After being diagnosed with tuberculosis in January 2014, Neo Hutiri needed medicines monthly in order to treat it. Every visit meant spending up to three-and-a-half hours in a queue waiting for his turn at the hospital pharmacy in Johannesburg. “Most of the other patients that waited along with me had to miss work just to collect their medicine,” he says.
The notorious queues propelled Hutiri, an electrical engineer, to come up with the Pelebox Smart Locker, a digital dispenser installed in hospitals and stocked with routine medicines by healthcare workers. In comparison, Pelebox dispenses medicines within just 36 seconds.
Patients due to pick up prescriptions use a one-time personal identification number (PIN) sent to their phones ahead of time to access their locker of medicines. The smart lockers are temperature-controlled and can serve between 70 and 300 patients.
The dispenser is stocked with medicines for patients with chronic conditions such as HIV, tuberculosis, and diabetes which would require patients to collect medicines on a regular basis. It helps them or their carers avoid lengthy queues at the pharmacy while freeing hospital staff and resources in order to be deployed elsewhere.
The Tswana word pele “has three meanings: quickly, in front, and first. The idea was to build a solution that’s patient-centric and ensures people are served quickly,” Hutiri, 31, says.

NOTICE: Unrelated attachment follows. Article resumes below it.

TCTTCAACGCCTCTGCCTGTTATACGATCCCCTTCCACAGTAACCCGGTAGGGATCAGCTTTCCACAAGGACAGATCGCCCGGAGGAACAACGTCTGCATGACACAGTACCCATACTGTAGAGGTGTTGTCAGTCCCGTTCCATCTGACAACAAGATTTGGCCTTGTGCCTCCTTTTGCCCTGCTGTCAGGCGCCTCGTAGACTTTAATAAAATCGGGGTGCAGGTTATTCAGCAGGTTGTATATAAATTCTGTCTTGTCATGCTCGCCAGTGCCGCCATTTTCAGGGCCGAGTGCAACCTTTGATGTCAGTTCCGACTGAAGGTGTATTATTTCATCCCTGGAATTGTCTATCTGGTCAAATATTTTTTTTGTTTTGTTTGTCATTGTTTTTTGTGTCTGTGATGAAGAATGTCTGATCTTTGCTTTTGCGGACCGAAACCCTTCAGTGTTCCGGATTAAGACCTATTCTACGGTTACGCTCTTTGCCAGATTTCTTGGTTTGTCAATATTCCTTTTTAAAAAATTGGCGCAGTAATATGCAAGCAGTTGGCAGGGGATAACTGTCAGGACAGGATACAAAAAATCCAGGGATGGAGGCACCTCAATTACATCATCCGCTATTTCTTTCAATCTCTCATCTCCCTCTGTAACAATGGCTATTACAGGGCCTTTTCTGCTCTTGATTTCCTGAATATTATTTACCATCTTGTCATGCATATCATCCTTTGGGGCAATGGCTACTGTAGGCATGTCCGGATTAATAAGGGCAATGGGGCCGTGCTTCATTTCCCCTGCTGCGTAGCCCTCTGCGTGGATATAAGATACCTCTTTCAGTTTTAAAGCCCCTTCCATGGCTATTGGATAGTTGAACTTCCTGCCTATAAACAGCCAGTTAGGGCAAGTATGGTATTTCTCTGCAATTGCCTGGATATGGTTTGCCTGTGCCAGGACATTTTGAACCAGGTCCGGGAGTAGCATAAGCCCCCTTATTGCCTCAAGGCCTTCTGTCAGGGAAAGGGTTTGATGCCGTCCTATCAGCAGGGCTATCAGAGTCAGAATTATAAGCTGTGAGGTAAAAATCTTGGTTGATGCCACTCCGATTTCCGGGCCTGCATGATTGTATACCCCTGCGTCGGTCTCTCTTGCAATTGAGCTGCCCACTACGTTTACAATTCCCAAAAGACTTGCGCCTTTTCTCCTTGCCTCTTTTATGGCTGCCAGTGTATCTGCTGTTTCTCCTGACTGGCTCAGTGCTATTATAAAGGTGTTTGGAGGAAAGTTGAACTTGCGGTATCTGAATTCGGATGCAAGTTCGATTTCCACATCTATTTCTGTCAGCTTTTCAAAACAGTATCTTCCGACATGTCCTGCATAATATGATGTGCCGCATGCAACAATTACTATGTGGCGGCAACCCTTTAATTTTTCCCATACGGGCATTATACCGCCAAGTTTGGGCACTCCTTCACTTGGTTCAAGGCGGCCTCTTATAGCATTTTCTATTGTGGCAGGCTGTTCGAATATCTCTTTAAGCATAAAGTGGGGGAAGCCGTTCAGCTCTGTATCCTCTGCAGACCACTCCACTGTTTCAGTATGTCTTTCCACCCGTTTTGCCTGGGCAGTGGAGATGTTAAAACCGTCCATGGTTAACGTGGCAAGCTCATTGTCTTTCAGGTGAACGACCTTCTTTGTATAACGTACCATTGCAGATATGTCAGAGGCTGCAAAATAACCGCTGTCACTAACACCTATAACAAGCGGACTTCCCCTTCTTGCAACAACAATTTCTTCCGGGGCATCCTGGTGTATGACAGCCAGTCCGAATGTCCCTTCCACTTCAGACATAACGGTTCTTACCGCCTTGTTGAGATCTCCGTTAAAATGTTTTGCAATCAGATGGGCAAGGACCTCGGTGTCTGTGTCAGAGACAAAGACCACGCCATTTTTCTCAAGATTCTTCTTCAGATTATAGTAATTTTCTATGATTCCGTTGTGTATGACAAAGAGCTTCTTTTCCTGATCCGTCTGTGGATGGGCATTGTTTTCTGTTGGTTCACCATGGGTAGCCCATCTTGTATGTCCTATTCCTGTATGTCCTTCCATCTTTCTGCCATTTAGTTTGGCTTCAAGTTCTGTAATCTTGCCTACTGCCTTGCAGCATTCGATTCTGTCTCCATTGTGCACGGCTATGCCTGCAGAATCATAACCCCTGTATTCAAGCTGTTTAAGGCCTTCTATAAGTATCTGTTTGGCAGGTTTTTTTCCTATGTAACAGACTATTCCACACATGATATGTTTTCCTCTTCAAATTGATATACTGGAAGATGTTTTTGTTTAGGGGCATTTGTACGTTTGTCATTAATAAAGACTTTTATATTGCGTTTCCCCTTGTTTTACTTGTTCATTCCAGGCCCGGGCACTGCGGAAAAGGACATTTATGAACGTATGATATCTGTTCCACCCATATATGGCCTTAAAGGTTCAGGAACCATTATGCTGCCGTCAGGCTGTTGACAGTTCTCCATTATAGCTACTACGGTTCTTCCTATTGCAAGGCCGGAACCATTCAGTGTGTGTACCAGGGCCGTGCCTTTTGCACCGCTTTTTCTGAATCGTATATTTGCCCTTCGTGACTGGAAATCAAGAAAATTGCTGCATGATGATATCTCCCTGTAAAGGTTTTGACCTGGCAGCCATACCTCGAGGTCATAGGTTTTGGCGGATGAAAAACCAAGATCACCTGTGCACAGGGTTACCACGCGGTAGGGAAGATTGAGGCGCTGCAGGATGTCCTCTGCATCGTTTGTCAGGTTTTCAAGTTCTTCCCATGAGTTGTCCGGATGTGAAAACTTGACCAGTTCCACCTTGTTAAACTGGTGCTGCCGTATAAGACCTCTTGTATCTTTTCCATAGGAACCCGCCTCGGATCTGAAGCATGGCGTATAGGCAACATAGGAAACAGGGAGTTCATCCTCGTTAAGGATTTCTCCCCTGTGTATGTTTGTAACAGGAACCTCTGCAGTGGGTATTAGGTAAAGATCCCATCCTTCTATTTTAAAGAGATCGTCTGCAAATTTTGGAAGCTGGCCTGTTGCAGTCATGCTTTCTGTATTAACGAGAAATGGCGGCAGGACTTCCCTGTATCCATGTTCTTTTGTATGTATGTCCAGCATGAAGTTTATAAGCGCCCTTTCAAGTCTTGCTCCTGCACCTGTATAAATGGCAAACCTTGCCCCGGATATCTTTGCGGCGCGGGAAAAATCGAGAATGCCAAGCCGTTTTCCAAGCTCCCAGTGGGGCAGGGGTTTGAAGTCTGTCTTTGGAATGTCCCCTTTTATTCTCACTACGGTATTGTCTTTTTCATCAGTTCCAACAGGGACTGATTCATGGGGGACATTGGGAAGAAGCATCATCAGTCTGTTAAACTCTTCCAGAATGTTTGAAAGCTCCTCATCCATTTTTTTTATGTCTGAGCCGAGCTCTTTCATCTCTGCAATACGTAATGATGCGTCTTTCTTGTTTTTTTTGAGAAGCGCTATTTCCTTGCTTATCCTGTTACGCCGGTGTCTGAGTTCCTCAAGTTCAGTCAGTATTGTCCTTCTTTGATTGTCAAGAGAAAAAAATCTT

Long waiting periods could demotivate patients from sticking to their prescriptions, a situation that would be worrying, especially in a country like South Africa. The country has 4.3 million people on antiretroviral therapy; the largest program in the world according to the World Health Organization. However, about 3 million more people living with HIV in South Africa are not on the therapy.
“The cost is under 9 rands ($0.60) per script filled,” Hutiri says, and the tab is taken by the department of health and its partners. So far, Pelebox is operational in six public clinics in South Africa’s Gauteng province and has had over 10,000 patient collections. “Eight more units are being manufactured and should be installed and operational within the next two months, also for Gauteng,” Hutiri says.
Across Africa, engineers and social entrepreneurs are innovating to improve health outcomes. Four out of the five winners since the inception of the engineering Africa prize have developed health-related technologies. Last year’s prize was awarded to Brian Gitta from Uganda, who invented a low-cost bloodless test that uses light and magnetism to scan a person’s finger in order to diagnose malaria.
In Ghana, two health tech startups were recently awarded $1.5 million each from the Skoll Foundation. Accra-based MPedigree uses a simple text message code that helps customers verify the authenticity of medicines, while mPharma manages inventory for small independent pharmacies and their suppliers.
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